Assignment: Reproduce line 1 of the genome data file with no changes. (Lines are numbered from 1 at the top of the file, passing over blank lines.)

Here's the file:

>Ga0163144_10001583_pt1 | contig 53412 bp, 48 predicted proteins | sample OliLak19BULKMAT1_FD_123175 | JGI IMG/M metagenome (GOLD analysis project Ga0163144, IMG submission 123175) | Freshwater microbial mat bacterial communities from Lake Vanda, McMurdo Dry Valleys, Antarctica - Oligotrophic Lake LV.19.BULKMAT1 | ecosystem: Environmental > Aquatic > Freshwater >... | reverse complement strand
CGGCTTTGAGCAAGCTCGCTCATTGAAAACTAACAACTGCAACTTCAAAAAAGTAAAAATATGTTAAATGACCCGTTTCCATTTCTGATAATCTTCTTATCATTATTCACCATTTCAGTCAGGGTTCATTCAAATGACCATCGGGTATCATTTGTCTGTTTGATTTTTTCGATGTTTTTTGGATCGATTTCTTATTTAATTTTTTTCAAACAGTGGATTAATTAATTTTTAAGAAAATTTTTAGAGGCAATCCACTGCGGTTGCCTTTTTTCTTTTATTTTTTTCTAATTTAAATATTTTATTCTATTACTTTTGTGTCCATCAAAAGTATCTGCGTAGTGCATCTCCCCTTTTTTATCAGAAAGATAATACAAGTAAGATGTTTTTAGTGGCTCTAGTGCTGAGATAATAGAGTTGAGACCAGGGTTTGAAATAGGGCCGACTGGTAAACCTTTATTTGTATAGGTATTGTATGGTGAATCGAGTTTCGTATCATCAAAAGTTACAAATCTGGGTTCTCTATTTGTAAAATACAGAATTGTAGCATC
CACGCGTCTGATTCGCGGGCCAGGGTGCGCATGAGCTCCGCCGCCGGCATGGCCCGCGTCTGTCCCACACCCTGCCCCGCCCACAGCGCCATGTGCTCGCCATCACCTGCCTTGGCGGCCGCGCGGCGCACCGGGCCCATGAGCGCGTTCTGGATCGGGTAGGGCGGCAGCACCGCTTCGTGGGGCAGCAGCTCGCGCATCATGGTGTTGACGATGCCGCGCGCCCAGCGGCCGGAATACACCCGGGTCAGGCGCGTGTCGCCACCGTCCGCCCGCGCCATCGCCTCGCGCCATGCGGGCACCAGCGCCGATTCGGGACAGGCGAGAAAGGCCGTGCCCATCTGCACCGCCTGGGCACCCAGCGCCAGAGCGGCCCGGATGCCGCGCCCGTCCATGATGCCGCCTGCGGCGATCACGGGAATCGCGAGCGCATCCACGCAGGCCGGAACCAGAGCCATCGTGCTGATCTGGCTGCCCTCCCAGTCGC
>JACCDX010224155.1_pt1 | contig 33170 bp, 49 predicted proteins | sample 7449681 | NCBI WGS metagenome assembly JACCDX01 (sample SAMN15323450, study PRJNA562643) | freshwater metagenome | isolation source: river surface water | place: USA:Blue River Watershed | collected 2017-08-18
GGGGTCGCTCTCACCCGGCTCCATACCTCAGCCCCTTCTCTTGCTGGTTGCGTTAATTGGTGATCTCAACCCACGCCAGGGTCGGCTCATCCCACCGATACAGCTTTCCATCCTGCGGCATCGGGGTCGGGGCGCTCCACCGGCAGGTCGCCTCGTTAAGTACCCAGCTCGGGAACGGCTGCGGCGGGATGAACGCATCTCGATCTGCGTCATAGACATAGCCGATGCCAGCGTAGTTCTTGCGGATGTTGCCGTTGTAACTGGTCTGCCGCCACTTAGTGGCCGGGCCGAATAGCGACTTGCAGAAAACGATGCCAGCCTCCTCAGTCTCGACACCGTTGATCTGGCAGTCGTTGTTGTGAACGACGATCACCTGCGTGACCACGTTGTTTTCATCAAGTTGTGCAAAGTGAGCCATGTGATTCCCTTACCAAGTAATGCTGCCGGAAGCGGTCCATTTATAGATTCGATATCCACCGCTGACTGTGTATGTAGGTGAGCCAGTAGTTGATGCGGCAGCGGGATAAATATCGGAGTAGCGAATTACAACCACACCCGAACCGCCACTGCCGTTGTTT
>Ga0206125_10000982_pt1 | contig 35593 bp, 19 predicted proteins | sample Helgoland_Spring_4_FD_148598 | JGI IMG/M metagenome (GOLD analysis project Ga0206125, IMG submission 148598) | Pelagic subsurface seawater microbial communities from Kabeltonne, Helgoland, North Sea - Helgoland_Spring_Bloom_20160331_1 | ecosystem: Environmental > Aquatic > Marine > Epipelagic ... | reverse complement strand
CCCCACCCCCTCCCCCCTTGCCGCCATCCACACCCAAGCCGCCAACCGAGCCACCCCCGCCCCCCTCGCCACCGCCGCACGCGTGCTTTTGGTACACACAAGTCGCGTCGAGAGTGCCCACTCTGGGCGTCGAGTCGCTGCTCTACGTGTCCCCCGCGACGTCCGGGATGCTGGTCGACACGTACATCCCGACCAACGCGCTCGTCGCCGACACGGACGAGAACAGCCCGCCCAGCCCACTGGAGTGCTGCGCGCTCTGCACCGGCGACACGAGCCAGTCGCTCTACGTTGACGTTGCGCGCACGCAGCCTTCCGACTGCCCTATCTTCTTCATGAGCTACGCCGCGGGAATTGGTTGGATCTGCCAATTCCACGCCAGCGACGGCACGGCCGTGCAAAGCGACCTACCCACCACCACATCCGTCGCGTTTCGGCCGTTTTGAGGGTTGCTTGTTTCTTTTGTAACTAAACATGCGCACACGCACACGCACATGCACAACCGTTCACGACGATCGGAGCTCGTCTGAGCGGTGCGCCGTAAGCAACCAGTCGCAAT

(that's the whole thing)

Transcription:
>Ga0163144_10001583_pt1 | contig 53412 bp, 48 predicted proteins | sample OliLak19BULKMAT1_FD_123175 | JGI IMG/M metagenome (GOLD analysis project Ga0163144, IMG submission 123175) | Freshwater microbial mat bacterial communities from Lake Vanda, McMurdo Dry Valleys, Antarctica - Oligotrophic Lake LV.19.BULKMAT1 | ecosystem: Environmental > Aquatic > Freshwater >... | reverse complement strand